Taylor: Comparing CWRU to a mini-police state

On March 9, Case Western Reserve University police officers stopped Cleveland City Councilman Kevin Conwell as he was walking through campus. Minutes before, a student called dispatch to complain about a Black man on campus mumbling through missing teeth. Conwell supposedly “fit the description.”

At a press conference, Conwell, through a full set of teeth, said he was stopped for “walking while Black.” He added: “How many African-American males have traveled through University Circle and were stopped while walking [while] Black and were given misdemeanors?”

The question is less about raw numbers and more about the “totalitarian” police state that Justice William Douglas predicted in his lone dissent in Terry v. Ohio in 1968. Terry effectively criminalized walking while Black and driving while Black, pretty much doing anything while Black. Terry made Conwell’s detainment 50 years later so very predictable.

The Fourth Amendment secures the citizen against any unreasonable search or seizure of their person or property. But what is “reasonable?” Before Terry, the magistrate’s authority to issue a warrant on a showing of probable cause defined reasonableness. Police officers operated, at least in theory, with reference to the magistrate’s authority.

Terry redefined “reasonableness” in more subjective terms. It gave police officers despotic discretion to search or seize any American citizen based on a “reasonable suspicion” that they are a criminal or are about to commit a crime.

By coining the phrase “reasonable suspicion,” the Warren Court put its imprimatur on circular reasoning. Much as the doctrine of “papal infallibility” deemed the Pope incapable of error when teaching on certain matters of faith or morals, so “reasonable suspicion” sanctioned a sort of police infallibility. Police officers, especially when making “split-second decisions,” now arbitrarily determine Fourth Amendment reasonableness.

CWRU Police thought it reasonable to stop a councilman walking through campus because he wore the same color hat and coat and had the same color skin as a street-corner mumbler. This is Exhibit A of how absurd Terry’s “reasonableness” really is. It reveals “reasonable suspicion” both as a euphemism for paranoia and as an oxymoron worthy of Newspeak in “1984”.

The American Revolution was largely a reaction against Redcoats policing colonists as if they were all suspects. Douglas summarized the Fourth Amendment’s relevant background:

“The requirement of probable cause has roots that are deep in our history. The general warrant, in which the name of the person to be arrested was left blank, and the writs of assistance, against which James Otis inveighed, both perpetuated the oppressive practice of allowing the police to arrest and search on suspicion. Police control took the place of judicial control, since no showing of “probable cause” before a magistrate was required. That philosophy (rebelling against these practices) later was reflected in the Fourth Amendment.”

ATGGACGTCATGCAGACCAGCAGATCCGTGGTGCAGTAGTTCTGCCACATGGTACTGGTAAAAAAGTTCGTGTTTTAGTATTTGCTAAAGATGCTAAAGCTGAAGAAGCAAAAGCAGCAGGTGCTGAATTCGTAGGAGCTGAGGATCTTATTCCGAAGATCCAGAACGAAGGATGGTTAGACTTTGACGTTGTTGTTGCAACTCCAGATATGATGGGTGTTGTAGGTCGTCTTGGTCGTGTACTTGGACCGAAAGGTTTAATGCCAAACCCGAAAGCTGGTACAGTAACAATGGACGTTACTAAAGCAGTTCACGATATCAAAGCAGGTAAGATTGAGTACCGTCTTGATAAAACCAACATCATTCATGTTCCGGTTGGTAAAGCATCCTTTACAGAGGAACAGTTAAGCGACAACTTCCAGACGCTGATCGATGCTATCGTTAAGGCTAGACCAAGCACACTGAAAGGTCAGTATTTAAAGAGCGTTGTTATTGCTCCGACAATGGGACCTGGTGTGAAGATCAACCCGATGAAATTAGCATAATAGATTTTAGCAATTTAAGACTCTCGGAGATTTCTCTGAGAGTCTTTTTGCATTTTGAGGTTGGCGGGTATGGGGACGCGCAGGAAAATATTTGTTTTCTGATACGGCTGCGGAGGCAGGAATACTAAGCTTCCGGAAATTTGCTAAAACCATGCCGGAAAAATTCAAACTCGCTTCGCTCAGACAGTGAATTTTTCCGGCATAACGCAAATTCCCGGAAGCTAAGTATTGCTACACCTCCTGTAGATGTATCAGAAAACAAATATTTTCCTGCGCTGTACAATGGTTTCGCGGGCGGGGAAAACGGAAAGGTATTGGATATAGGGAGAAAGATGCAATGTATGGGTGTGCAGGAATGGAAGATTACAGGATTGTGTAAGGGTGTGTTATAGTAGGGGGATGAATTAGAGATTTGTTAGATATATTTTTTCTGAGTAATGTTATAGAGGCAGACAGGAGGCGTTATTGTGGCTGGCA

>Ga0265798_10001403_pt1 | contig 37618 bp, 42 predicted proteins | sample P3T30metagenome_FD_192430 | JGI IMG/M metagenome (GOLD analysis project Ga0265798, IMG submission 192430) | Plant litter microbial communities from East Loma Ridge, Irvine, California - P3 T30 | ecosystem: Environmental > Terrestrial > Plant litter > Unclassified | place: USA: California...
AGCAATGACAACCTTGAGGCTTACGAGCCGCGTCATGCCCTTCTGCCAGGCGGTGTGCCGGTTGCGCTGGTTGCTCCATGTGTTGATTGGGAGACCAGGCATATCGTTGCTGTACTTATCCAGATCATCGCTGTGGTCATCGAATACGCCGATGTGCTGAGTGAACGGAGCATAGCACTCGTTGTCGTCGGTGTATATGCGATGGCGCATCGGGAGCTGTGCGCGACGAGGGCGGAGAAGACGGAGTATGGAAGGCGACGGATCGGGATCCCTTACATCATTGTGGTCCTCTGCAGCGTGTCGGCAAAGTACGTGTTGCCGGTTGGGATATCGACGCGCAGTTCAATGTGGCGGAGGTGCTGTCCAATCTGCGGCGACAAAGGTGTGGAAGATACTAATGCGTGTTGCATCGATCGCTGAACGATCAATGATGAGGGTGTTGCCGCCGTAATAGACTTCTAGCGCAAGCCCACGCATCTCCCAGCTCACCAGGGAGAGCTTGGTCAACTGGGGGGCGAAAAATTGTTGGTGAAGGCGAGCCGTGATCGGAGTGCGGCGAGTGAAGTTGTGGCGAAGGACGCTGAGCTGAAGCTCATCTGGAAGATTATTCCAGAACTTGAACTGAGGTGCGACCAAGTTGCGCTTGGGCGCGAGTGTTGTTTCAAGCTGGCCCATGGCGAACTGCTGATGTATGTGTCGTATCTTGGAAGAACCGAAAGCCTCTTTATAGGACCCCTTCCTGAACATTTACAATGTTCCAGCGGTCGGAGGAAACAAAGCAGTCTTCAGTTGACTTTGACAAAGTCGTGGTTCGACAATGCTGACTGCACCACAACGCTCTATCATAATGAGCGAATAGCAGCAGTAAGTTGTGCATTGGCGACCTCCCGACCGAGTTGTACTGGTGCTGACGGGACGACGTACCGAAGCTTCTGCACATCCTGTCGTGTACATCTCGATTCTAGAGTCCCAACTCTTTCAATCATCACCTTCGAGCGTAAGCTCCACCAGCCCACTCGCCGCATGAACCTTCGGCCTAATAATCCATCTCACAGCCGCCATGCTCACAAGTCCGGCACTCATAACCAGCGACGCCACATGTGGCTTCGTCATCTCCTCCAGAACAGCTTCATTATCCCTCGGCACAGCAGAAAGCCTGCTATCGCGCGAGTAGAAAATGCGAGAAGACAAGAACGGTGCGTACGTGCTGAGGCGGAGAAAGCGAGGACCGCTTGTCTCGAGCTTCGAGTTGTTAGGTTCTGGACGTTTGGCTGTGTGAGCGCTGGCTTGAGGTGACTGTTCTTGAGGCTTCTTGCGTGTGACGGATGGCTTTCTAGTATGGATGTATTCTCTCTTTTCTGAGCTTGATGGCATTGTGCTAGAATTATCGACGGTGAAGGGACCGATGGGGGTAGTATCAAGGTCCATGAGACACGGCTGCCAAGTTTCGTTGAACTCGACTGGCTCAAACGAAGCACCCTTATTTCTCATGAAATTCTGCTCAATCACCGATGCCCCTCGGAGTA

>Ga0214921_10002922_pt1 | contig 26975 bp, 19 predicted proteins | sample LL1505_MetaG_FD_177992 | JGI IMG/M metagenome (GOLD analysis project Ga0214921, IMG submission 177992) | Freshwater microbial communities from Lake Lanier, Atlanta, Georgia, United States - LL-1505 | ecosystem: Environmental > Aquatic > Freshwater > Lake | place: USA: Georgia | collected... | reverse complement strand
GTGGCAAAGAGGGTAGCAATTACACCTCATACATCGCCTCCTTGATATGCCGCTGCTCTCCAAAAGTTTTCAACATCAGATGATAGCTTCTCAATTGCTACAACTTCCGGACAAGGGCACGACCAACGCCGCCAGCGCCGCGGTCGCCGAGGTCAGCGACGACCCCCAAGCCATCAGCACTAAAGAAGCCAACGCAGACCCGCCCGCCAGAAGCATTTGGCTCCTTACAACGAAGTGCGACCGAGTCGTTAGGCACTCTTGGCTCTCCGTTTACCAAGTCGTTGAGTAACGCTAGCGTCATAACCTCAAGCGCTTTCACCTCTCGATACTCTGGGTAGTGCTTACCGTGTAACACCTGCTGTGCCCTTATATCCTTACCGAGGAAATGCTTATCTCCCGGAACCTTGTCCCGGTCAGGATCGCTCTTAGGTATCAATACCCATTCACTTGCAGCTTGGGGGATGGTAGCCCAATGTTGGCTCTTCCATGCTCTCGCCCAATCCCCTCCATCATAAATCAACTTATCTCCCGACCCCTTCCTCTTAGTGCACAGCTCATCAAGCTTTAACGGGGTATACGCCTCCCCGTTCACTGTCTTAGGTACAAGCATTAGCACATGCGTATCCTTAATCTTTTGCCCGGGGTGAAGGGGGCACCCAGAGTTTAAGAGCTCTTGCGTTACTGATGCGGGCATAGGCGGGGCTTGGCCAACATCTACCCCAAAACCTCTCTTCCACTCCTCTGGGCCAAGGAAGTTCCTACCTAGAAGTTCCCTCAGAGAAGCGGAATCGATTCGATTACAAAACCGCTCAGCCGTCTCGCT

The Fourth Amendment precludes general warrants and other devices that enable police to search and seize on suspicion. A strict construction of the clause “No Warrants shall ensue, but upon probable cause” mandates that magisterial authority command the police power, which tends toward suspicion.

In contrast, “reasonable suspicion” enables police to seize and search on suspicion. The Orwellian device subverts the Fourth Amendment’s original intent. “Probable cause” was a limitation on police discretion. Through Terry, magisterial authority gave way to police authoritarianism. Thus the Warren court abdicated judicial control in favor of police control, what President Richard Nixon called “law and order.”

“Reasonable suspicion” gave police officers, in effect, general warrants to seize or search (“stop and frisk”) Black men and women with impunity. Conwell’s official title did not protect him from the de facto general warrant that led to his stop. CWRU President Barbara Snyder later apologized and promised more training of police officers. Would she have apologized if he were an ordinary citizen and not a legislator?  

Douglas said: “To give the police greater power than a magistrate is to take a long step down the totalitarian path.” Insofar as Case Western Reserve University makes Terry stops, it has taken that long step. Rather than apologize for a singular Terry stop, President Snyder should insist on no more Terry stops. She should command CWRU police officers to follow the original standard of Fourth Amendment reasonableness: probable cause and magisterial authority. This, not more training, may prevent racial profiling.

But, if she would get our university back to being a college campus rather than a miniature police state, she should dissolve the CWRU police force in favor of campus security guards and thus leave the policing to the many other police departments that regularly patrol campus grounds.

Taru Taylor is a student at the Case Western Reserve University School of Law who will be graduating this spring.